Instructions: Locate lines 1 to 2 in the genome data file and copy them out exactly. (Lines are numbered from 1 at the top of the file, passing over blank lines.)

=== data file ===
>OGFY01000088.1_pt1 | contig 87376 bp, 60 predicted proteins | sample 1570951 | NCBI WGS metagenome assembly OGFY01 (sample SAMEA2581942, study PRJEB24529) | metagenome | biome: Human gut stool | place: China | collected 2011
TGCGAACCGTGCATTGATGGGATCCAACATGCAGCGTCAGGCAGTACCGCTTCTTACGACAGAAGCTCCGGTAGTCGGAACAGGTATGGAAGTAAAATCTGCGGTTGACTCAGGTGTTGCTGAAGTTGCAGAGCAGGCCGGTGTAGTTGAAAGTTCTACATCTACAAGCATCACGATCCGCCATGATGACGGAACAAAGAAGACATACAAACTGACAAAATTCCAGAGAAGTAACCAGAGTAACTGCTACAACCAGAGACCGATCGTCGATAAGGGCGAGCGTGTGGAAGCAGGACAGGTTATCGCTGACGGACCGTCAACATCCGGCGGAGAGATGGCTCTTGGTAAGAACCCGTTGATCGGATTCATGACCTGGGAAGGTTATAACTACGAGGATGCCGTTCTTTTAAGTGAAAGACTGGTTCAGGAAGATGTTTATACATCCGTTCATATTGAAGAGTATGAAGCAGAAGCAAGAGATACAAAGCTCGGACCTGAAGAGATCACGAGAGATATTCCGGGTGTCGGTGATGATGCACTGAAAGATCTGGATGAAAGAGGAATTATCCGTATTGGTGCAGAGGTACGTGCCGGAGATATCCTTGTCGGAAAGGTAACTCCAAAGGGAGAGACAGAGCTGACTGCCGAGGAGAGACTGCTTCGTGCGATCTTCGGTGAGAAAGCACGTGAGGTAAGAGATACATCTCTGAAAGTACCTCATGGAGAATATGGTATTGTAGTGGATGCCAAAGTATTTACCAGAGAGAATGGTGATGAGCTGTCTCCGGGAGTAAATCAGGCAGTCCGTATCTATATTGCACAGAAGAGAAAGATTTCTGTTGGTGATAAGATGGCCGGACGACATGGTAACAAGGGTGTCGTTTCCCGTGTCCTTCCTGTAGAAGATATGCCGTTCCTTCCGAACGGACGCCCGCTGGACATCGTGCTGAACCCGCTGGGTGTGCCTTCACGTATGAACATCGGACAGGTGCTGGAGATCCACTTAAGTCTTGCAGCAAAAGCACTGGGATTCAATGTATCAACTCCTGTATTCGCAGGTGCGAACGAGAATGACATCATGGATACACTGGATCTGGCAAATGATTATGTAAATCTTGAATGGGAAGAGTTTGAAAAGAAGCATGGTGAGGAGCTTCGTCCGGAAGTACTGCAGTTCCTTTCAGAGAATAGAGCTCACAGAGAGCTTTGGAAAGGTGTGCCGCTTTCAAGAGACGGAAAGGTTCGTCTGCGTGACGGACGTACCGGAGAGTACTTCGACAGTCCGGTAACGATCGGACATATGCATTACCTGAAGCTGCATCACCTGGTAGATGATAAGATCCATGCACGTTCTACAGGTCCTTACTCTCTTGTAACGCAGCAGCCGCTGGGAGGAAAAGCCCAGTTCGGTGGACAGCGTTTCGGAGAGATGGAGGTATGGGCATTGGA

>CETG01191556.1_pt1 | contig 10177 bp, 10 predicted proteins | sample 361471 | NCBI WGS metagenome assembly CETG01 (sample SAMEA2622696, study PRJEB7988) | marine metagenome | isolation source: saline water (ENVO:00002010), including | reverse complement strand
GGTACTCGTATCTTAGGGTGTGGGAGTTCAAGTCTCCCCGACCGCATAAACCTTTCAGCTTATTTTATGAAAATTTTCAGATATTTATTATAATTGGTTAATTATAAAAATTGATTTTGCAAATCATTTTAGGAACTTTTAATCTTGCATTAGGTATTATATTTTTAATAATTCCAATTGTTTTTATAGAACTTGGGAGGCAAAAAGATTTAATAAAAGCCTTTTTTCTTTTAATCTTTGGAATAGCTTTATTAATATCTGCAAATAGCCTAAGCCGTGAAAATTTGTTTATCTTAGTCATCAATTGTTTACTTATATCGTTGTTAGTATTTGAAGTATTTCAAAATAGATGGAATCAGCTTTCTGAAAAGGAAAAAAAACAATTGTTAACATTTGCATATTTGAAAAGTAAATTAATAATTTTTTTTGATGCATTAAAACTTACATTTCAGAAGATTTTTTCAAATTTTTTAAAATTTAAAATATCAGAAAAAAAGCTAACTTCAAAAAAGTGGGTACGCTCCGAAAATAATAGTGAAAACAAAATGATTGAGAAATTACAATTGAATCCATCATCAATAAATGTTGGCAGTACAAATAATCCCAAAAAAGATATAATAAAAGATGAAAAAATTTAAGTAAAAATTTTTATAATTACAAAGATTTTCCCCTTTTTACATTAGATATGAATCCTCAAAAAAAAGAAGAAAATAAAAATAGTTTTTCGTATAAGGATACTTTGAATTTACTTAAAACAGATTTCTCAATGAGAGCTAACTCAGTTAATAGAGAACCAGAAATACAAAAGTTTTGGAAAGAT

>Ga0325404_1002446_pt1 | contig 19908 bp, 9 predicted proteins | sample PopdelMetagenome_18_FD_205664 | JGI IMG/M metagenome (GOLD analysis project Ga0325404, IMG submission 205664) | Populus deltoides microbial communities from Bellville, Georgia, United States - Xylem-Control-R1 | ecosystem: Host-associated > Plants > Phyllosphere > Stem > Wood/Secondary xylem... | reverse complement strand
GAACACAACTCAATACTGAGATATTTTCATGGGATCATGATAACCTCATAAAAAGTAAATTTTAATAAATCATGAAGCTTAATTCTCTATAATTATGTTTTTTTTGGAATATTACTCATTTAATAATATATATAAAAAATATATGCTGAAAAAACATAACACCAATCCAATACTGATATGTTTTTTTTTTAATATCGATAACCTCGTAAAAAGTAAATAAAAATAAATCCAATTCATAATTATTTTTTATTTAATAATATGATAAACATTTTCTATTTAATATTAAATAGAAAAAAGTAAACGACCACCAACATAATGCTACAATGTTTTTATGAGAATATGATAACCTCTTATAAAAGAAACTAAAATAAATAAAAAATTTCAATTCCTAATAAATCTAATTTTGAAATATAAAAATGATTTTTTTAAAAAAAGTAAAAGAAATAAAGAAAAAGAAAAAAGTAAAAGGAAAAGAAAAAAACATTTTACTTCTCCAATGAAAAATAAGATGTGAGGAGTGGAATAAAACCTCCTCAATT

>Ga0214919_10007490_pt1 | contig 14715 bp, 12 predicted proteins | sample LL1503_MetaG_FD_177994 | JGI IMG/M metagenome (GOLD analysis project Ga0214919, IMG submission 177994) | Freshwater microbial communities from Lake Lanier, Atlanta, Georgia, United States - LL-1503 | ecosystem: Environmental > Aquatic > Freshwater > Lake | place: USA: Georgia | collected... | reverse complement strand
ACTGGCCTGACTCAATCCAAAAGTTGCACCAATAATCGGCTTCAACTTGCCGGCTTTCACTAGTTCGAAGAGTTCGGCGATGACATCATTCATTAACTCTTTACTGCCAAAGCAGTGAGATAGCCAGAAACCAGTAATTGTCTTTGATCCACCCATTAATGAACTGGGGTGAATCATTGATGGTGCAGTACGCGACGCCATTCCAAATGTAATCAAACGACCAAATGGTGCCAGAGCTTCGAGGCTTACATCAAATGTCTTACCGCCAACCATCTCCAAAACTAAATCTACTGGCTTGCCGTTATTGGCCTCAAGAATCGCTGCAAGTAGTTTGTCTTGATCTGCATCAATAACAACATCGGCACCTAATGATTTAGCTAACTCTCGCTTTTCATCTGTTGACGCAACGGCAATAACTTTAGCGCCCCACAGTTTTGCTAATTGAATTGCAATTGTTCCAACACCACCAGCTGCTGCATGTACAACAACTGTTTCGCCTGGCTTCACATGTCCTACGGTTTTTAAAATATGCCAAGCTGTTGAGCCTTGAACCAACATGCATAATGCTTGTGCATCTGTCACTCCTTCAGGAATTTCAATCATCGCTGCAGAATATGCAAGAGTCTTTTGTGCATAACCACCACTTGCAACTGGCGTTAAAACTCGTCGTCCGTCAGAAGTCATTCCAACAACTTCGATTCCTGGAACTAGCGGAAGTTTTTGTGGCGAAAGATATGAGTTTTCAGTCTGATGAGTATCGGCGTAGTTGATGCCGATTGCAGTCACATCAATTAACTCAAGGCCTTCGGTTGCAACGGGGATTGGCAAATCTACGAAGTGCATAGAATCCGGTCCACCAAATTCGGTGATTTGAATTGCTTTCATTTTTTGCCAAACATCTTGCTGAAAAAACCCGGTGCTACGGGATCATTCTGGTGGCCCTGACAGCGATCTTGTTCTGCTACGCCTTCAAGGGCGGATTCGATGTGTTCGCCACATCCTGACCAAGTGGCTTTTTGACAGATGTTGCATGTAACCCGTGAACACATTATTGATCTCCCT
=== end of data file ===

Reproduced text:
>OGFY01000088.1_pt1 | contig 87376 bp, 60 predicted proteins | sample 1570951 | NCBI WGS metagenome assembly OGFY01 (sample SAMEA2581942, study PRJEB24529) | metagenome | biome: Human gut stool | place: China | collected 2011
TGCGAACCGTGCATTGATGGGATCCAACATGCAGCGTCAGGCAGTACCGCTTCTTACGACAGAAGCTCCGGTAGTCGGAACAGGTATGGAAGTAAAATCTGCGGTTGACTCAGGTGTTGCTGAAGTTGCAGAGCAGGCCGGTGTAGTTGAAAGTTCTACATCTACAAGCATCACGATCCGCCATGATGACGGAACAAAGAAGACATACAAACTGACAAAATTCCAGAGAAGTAACCAGAGTAACTGCTACAACCAGAGACCGATCGTCGATAAGGGCGAGCGTGTGGAAGCAGGACAGGTTATCGCTGACGGACCGTCAACATCCGGCGGAGAGATGGCTCTTGGTAAGAACCCGTTGATCGGATTCATGACCTGGGAAGGTTATAACTACGAGGATGCCGTTCTTTTAAGTGAAAGACTGGTTCAGGAAGATGTTTATACATCCGTTCATATTGAAGAGTATGAAGCAGAAGCAAGAGATACAAAGCTCGGACCTGAAGAGATCACGAGAGATATTCCGGGTGTCGGTGATGATGCACTGAAAGATCTGGATGAAAGAGGAATTATCCGTATTGGTGCAGAGGTACGTGCCGGAGATATCCTTGTCGGAAAGGTAACTCCAAAGGGAGAGACAGAGCTGACTGCCGAGGAGAGACTGCTTCGTGCGATCTTCGGTGAGAAAGCACGTGAGGTAAGAGATACATCTCTGAAAGTACCTCATGGAGAATATGGTATTGTAGTGGATGCCAAAGTATTTACCAGAGAGAATGGTGATGAGCTGTCTCCGGGAGTAAATCAGGCAGTCCGTATCTATATTGCACAGAAGAGAAAGATTTCTGTTGGTGATAAGATGGCCGGACGACATGGTAACAAGGGTGTCGTTTCCCGTGTCCTTCCTGTAGAAGATATGCCGTTCCTTCCGAACGGACGCCCGCTGGACATCGTGCTGAACCCGCTGGGTGTGCCTTCACGTATGAACATCGGACAGGTGCTGGAGATCCACTTAAGTCTTGCAGCAAAAGCACTGGGATTCAATGTATCAACTCCTGTATTCGCAGGTGCGAACGAGAATGACATCATGGATACACTGGATCTGGCAAATGATTATGTAAATCTTGAATGGGAAGAGTTTGAAAAGAAGCATGGTGAGGAGCTTCGTCCGGAAGTACTGCAGTTCCTTTCAGAGAATAGAGCTCACAGAGAGCTTTGGAAAGGTGTGCCGCTTTCAAGAGACGGAAAGGTTCGTCTGCGTGACGGACGTACCGGAGAGTACTTCGACAGTCCGGTAACGATCGGACATATGCATTACCTGAAGCTGCATCACCTGGTAGATGATAAGATCCATGCACGTTCTACAGGTCCTTACTCTCTTGTAACGCAGCAGCCGCTGGGAGGAAAAGCCCAGTTCGGTGGACAGCGTTTCGGAGAGATGGAGGTATGGGCATTGGA